Jim Smith was 6 years old when he walked into his grandfather’s house just seconds after his grandpa had put a shotgun in his mouth and pulled the trigger.
Now 74, Smith, a retired auto industry finance manager, says he’s never forgotten that day.
His family never talked about it, he said.
“We don’t want to talk about someone in the family being unstable. People think if you don’t talk about it, it didn’t happen,” Smith said. “I think the biggest issue is just not talking about it. We need to talk about this and remove the stigma. Mental health problems know no boundaries — not race, creed or class.”
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Smith was one of the respondents to a recent online survey about teen suicide conducted by The Star. Many aspects in Smith’s story parallels the findings in the unscientific survey launched Oct. 6, asking such questions as “How have you been affected by teen suicide?” And: “If you know someone who’s committed suicide, how did it happen?”
Just over 100 people responded to the 16-question survey. Of those who knew someone who has committed suicide, the top answers to where did it happen and how did it happen were: at home, with a gun.
Suicide is the second leading cause of death for Kansas City-area young people between the ages of 10 and 24, reflecting a national trend.
In Kansas, suicide was the second leading cause of death for the 15-24 age group in 2014. In 2015, the Missouri Institute of Mental Health said suicide was the second leading cause of death among that same group in 2013, when 310 Missouri youth died by unintentional injury, and another 118 died by suicide.
On Sept. 29, 17-year-old Gemesha Thomas shot herself in a bathroom at Lee’s Summit North High School and later died at a hospital. At a memorial for the high-schooler, her mother LaToya Thomas said Gemesha had struggled with depression.
Most who took the survey were adults who said their child, or a relative, or a student they knew had either killed themselves or tried to. Most said that the person who had killed themselves was between the age of 14 and 20.
“Actually known several between ages of 12-24 due to my own children being in that age group,” said one middle-aged woman. She added that her experience with suicides led her to seek counseling, and to seek help from family, friends, support groups, and at emergency inpatient facilities.
The Star survey also asked respondents what led the person they knew to commit or attempt suicide. (If you need help, contact the National Suicide Prevention hotline is open 24/7: 1-800-273-8255.)
Most of the responses came from white females ranging in ages from 18 and younger (The Star asked younger respondents to ask for permission to reply) to 56 and older.
Depression (45.5 percent) or family issues (20.5 percent) were the main reasons most gave for why someone committed or attempted suicide.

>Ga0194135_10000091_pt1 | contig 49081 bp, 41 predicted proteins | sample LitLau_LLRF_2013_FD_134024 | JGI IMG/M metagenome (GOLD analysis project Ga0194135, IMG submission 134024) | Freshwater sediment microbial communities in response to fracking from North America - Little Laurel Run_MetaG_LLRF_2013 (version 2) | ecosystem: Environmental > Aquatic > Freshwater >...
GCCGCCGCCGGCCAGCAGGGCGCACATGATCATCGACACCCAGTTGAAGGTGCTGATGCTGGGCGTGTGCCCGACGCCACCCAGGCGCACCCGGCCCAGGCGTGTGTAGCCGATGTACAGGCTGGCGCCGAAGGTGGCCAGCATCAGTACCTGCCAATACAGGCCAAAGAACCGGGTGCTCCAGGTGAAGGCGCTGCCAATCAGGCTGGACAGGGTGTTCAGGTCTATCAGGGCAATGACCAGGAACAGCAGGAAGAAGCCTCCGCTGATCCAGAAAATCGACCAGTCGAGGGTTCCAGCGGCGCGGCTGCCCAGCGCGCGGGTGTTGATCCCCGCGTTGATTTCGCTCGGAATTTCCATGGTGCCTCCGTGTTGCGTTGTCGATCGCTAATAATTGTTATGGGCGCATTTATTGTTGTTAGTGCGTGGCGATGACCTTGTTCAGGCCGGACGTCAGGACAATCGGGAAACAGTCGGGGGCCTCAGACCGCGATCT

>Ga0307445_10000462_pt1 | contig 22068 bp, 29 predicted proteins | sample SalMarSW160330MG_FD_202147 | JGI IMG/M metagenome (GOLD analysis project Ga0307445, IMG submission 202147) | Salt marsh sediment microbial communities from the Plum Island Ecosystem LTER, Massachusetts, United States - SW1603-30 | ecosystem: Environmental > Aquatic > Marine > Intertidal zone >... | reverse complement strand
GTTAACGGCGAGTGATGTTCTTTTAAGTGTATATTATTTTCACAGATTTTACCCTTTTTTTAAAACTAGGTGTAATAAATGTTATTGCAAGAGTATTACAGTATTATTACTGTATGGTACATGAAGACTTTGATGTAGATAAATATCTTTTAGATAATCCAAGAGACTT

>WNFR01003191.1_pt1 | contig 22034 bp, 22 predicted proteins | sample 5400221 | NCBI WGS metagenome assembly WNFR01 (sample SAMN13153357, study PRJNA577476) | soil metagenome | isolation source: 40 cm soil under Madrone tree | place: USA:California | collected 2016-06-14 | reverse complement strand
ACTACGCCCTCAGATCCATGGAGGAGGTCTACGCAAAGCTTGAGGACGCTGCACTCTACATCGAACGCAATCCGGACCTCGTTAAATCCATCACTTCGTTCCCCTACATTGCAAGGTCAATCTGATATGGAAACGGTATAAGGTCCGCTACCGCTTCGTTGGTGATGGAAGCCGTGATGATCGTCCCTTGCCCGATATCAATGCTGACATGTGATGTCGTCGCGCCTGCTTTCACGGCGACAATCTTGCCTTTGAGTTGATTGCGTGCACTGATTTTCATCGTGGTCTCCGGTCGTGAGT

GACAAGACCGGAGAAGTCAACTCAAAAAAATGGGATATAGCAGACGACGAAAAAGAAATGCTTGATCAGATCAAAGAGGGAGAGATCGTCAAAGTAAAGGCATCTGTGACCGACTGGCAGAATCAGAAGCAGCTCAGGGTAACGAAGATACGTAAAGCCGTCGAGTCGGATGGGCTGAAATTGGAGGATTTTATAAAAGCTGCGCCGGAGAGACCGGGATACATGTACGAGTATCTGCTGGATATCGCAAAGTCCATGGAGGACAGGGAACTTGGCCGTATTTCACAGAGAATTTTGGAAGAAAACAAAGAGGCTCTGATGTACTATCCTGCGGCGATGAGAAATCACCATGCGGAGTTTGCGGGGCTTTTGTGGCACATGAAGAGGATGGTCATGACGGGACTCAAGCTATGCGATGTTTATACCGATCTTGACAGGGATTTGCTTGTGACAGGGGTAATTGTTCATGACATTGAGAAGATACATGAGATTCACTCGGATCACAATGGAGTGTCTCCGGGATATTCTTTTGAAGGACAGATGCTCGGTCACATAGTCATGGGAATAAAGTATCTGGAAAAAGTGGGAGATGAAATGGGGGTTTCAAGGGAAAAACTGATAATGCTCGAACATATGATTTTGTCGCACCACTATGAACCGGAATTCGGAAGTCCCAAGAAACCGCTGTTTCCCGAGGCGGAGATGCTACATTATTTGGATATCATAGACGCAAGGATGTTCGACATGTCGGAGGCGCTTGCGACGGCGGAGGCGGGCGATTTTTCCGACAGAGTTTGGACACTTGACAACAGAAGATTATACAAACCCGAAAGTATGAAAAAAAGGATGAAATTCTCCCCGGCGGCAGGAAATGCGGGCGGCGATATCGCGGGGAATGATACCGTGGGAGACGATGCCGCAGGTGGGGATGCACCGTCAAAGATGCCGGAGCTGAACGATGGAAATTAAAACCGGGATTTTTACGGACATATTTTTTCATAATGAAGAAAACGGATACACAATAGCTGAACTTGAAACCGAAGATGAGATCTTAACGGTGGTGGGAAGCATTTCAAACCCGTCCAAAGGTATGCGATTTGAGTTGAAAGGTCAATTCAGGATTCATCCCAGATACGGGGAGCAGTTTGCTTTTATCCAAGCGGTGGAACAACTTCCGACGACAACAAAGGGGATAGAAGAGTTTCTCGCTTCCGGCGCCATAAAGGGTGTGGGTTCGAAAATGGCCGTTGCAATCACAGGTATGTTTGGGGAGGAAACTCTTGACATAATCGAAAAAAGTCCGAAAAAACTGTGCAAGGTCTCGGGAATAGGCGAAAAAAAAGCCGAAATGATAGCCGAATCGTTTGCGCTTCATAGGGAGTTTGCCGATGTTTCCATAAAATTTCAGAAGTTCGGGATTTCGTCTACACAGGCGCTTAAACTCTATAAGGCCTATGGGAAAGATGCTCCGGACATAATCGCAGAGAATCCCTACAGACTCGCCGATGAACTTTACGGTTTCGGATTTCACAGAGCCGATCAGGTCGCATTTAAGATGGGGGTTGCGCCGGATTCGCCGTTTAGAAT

Forty-nine responders, or 47.1 percent, said they knew someone who’d used a gun to commit suicide. Another 45.2 percent said suffocation was involved. Eighteen or 17.3 percent said poisoning contributed to the death or attempt. (Respondents were allowed to check all answers that applied.)
Survey results showed suicides and attempts occurred in a variety of places, from in a person’s car to an open field or on a bridge, but most (53 percent) said it happened at home.
Most of those who responded live in Johnson County, in either Olathe or Overland Park, or in Lee’s Summit, which is in Jackson County.
Perhaps many in Olathe recall the 2015 suicide deaths of two teen-aged girls. Ciara (CiCi) Marie Webb, 16, committed suicide in her Olathe home and days later, her friend and Olathe Northwest High School soccer teammate, Cady Housh, stepped in front of a train.
While those cases and Gemesha’s suicide in Lee’s Summit were public and led police to share some details of the incidents, often, experts say, little is ever said publicly about how a person took their life or why because of stigma.
Indeed, among survey respondents who said they themselves had thought about or attempted suicide, most — more than 60 percent — said they have never told anyone about it.
One white male between 19 to 25 admitted to having tried to kill himself at home because he was depressed. He said he did talk about it with someone “because I wanted to share my feelings.”
A white female in the same age range said she knew friends or family members who had attempted suicide. She also said she has attempted suicide and has not talk about it with anyone because she “didn’t want them to overreact and say the wrong thing.”
Another woman in the same age range said she had attempted suicide because she was depressed and told friends about it because “I have faith that happiness is possible.”
Of the survey takers who said they talked with someone about suicide, 71.6 percent said most often, that person was a friend. Nearly 62 percent of respondents said they sought counseling and 60.5 percent said they turned to family for support.
According to the Centers for Disease Control and Prevention, 5,900 kids and adults aged 10 to 24 died by suicide in 2015, the most recent numbers available. And nationally, more boys die than girls. But the rate of increase in suicides among girls and young women in recent years outpaces the rate of increase for boys.
From 2007 to 2015, suicide rates for teenage boys and young men increased by more than 30 percent and doubled among girls.
CDC analysis found that the rate of suicide among teenage girls hit a 40-year high in 2015.
For help, contact the National Suicide Hotline at 1-800-273-8255.